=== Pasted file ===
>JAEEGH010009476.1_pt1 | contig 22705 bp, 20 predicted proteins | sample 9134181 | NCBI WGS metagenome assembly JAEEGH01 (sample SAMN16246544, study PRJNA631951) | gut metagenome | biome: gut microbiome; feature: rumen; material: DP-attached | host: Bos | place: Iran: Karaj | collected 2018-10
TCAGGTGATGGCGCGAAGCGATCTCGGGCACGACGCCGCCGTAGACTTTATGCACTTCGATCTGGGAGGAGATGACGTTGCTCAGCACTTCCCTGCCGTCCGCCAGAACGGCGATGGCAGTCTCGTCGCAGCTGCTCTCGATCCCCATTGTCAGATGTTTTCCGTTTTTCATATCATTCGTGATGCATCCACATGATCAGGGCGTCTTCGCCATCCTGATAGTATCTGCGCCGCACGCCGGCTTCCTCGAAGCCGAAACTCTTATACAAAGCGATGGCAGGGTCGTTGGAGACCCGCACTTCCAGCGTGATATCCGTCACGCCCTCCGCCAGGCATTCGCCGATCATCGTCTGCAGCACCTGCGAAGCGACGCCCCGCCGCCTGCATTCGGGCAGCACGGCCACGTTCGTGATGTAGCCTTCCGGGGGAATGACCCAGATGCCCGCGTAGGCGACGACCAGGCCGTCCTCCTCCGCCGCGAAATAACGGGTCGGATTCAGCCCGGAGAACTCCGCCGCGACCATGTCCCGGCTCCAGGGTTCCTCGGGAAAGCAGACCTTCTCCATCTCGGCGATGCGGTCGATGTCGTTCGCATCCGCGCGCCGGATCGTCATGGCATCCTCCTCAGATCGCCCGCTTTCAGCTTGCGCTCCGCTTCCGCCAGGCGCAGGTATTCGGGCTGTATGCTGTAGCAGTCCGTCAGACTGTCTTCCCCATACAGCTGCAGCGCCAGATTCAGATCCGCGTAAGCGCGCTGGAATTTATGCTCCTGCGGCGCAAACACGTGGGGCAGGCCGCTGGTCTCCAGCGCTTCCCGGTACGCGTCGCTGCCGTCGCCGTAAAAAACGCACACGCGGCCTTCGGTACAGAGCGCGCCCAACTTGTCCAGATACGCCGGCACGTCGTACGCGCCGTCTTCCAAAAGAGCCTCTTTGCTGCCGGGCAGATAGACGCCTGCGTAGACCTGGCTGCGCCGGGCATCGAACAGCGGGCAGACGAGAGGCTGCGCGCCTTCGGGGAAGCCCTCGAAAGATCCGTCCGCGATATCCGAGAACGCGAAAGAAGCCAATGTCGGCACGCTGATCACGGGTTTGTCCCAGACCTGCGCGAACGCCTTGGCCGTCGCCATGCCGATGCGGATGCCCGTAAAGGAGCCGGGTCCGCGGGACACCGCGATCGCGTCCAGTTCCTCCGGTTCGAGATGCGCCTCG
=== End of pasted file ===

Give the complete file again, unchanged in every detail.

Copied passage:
>JAEEGH010009476.1_pt1 | contig 22705 bp, 20 predicted proteins | sample 9134181 | NCBI WGS metagenome assembly JAEEGH01 (sample SAMN16246544, study PRJNA631951) | gut metagenome | biome: gut microbiome; feature: rumen; material: DP-attached | host: Bos | place: Iran: Karaj | collected 2018-10
TCAGGTGATGGCGCGAAGCGATCTCGGGCACGACGCCGCCGTAGACTTTATGCACTTCGATCTGGGAGGAGATGACGTTGCTCAGCACTTCCCTGCCGTCCGCCAGAACGGCGATGGCAGTCTCGTCGCAGCTGCTCTCGATCCCCATTGTCAGATGTTTTCCGTTTTTCATATCATTCGTGATGCATCCACATGATCAGGGCGTCTTCGCCATCCTGATAGTATCTGCGCCGCACGCCGGCTTCCTCGAAGCCGAAACTCTTATACAAAGCGATGGCAGGGTCGTTGGAGACCCGCACTTCCAGCGTGATATCCGTCACGCCCTCCGCCAGGCATTCGCCGATCATCGTCTGCAGCACCTGCGAAGCGACGCCCCGCCGCCTGCATTCGGGCAGCACGGCCACGTTCGTGATGTAGCCTTCCGGGGGAATGACCCAGATGCCCGCGTAGGCGACGACCAGGCCGTCCTCCTCCGCCGCGAAATAACGGGTCGGATTCAGCCCGGAGAACTCCGCCGCGACCATGTCCCGGCTCCAGGGTTCCTCGGGAAAGCAGACCTTCTCCATCTCGGCGATGCGGTCGATGTCGTTCGCATCCGCGCGCCGGATCGTCATGGCATCCTCCTCAGATCGCCCGCTTTCAGCTTGCGCTCCGCTTCCGCCAGGCGCAGGTATTCGGGCTGTATGCTGTAGCAGTCCGTCAGACTGTCTTCCCCATACAGCTGCAGCGCCAGATTCAGATCCGCGTAAGCGCGCTGGAATTTATGCTCCTGCGGCGCAAACACGTGGGGCAGGCCGCTGGTCTCCAGCGCTTCCCGGTACGCGTCGCTGCCGTCGCCGTAAAAAACGCACACGCGGCCTTCGGTACAGAGCGCGCCCAACTTGTCCAGATACGCCGGCACGTCGTACGCGCCGTCTTCCAAAAGAGCCTCTTTGCTGCCGGGCAGATAGACGCCTGCGTAGACCTGGCTGCGCCGGGCATCGAACAGCGGGCAGACGAGAGGCTGCGCGCCTTCGGGGAAGCCCTCGAAAGATCCGTCCGCGATATCCGAGAACGCGAAAGAAGCCAATGTCGGCACGCTGATCACGGGTTTGTCCCAGACCTGCGCGAACGCCTTGGCCGTCGCCATGCCGATGCGGATGCCCGTAAAGGAGCCGGGTCCGCGGGACACCGCGATCGCGTCCAGTTCCTCCGGTTCGAGATGCGCCTCG